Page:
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Have questions about remote learning vs. Guilford County Schools' new virtual academies? Here are some answers.

Have questions about remote learning vs. Guilford County Schools' new virtual academies? Here are some answers.

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GREENSBORO — With Guilford County Schools planning to hold off on classroom instruction for at least the first nine weeks of school because of coronavirus concerns, district officials are fielding questions from parents trying to understand the differences between the remote learning students will receive from their schools versus the new virtual academies. 

"There is one distinct difference with the virtual-learning schools and that is the flexibility," said Eboni Chillis, the school system's interim chief innovation officer. "It's any time, anywhere, any place that students have the opportunity to learn, at home or wherever they may be."

Chillis and Chief Academic Officer Whitney Oakley took part in an online question-and-answer session about the virtues of both Wednesday night. Parents and others submitted more than 70 questions. 

The virtual academies are intended to be a permanent part of the district, where students could continue to learn even if the pandemic eases in the future.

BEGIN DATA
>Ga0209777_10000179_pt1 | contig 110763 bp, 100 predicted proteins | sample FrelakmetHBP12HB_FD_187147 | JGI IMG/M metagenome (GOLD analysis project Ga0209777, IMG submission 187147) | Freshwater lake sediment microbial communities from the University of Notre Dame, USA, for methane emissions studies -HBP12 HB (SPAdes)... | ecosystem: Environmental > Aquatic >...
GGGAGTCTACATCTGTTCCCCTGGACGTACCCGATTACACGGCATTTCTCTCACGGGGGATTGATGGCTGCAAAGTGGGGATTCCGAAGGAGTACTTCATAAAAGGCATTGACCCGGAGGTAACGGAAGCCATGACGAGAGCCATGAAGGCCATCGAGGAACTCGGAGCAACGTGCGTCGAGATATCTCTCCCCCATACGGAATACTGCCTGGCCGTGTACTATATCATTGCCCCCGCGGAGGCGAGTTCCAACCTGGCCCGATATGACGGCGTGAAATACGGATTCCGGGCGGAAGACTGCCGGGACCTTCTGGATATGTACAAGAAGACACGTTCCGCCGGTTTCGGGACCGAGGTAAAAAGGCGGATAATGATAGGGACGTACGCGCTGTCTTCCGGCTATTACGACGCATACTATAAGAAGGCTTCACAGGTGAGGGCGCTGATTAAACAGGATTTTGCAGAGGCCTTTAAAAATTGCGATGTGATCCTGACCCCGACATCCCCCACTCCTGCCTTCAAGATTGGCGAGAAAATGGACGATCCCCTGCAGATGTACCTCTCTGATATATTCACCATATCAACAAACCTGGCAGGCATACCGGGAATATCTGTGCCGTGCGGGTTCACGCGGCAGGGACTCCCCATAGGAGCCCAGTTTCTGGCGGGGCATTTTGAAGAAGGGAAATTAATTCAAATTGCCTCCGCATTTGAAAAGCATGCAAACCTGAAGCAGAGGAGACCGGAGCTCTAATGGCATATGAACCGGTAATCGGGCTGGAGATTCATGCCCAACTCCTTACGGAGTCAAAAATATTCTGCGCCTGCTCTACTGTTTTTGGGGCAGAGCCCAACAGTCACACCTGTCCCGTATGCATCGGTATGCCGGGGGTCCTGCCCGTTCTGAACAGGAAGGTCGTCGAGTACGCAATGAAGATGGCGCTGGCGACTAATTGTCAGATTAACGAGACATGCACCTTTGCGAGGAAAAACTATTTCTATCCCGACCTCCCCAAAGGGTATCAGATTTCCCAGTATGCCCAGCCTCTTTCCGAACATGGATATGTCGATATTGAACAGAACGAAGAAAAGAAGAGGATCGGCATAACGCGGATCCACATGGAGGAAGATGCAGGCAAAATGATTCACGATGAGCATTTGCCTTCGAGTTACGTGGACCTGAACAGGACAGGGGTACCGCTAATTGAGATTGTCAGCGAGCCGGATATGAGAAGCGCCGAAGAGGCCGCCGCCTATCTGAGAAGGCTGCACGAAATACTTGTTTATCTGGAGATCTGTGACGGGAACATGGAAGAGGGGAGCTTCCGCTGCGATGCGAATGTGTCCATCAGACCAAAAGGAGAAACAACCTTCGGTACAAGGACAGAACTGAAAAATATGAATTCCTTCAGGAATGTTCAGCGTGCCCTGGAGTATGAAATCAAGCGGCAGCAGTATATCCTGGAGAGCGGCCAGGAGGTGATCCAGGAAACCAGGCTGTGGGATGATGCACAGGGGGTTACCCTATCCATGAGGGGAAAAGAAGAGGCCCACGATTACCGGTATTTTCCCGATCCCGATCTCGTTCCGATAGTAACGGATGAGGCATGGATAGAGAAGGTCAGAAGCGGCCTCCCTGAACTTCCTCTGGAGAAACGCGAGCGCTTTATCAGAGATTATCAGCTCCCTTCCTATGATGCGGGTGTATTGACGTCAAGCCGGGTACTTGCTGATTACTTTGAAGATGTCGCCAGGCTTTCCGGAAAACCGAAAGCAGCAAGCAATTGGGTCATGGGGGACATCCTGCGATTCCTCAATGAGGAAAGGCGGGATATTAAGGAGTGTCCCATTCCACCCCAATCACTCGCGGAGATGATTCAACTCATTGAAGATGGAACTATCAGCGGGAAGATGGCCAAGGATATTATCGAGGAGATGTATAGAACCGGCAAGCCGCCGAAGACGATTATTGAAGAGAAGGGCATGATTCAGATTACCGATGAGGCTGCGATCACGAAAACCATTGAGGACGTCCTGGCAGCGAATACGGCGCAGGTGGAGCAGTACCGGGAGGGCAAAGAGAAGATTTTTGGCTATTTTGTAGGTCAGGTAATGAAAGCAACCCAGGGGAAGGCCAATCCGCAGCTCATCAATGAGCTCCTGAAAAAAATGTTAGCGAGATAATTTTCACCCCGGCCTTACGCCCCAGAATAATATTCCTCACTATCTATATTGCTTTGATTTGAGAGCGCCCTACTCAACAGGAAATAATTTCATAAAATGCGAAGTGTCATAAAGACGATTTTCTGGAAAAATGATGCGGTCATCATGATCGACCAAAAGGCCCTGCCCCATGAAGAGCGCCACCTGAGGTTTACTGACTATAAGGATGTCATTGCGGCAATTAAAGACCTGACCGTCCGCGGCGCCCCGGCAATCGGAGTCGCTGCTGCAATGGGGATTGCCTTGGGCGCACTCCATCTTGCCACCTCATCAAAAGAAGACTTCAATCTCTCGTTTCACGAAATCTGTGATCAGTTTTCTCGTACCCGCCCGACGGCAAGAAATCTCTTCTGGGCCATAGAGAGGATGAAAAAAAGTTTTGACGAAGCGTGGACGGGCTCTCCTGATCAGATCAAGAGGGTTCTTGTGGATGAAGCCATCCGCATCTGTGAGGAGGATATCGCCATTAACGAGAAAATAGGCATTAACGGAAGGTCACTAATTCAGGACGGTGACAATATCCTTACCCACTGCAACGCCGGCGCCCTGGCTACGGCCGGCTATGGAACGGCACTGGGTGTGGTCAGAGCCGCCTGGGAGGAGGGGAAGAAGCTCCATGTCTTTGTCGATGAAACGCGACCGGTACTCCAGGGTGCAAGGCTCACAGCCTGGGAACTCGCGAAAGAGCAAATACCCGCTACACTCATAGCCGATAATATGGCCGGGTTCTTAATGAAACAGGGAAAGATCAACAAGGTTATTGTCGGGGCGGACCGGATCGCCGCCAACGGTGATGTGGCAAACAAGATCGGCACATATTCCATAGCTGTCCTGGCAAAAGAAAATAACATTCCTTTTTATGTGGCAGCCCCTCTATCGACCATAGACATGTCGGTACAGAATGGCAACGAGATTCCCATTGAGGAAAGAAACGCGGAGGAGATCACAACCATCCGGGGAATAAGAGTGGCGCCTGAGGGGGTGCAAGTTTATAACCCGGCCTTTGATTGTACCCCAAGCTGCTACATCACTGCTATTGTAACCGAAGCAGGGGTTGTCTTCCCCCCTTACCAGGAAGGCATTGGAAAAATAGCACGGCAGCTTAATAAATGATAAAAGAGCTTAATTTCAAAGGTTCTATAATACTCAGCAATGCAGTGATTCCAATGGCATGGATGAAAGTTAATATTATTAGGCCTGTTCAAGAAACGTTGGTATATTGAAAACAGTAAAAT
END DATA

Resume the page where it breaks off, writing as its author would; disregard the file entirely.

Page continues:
According to Oakley, students enrolled in virtual academies are likely to get a larger percentage of their lessons prerecorded from teachers. That will allow parents and students more opportunities to pick and choose when learning takes place.

As for students learning remotely, when school starts Aug. 17 they'll get prerecorded lessons of their own.

After Labor Day, however, remote learning is expected to shift towards live instruction, although not entirely. Students will be expected to participate in their classes at specific times during the day — a schedule that will look somewhat like a normal school routine.

Oakley said Wednesday that while students enrolled in virtual academies will also have some live instruction, they'll have a little more opportunity to go at their own pace.

Another distinction between virtual academies and remote learning is that the academies are aimed at students who want to make a longer-term commitment to online learning. Be forewarned: Students will be asked to stick it out for at least a semester.

The registration deadline to enroll in a virtual academy has been extended to Sept. 15. By then, parents should have a better sense from the school board — which will meet a week prior to that — if schools will be reopened.

Contact Jessie Pounds at 336-373-7002 and follow @JessiePounds on Twitter.​


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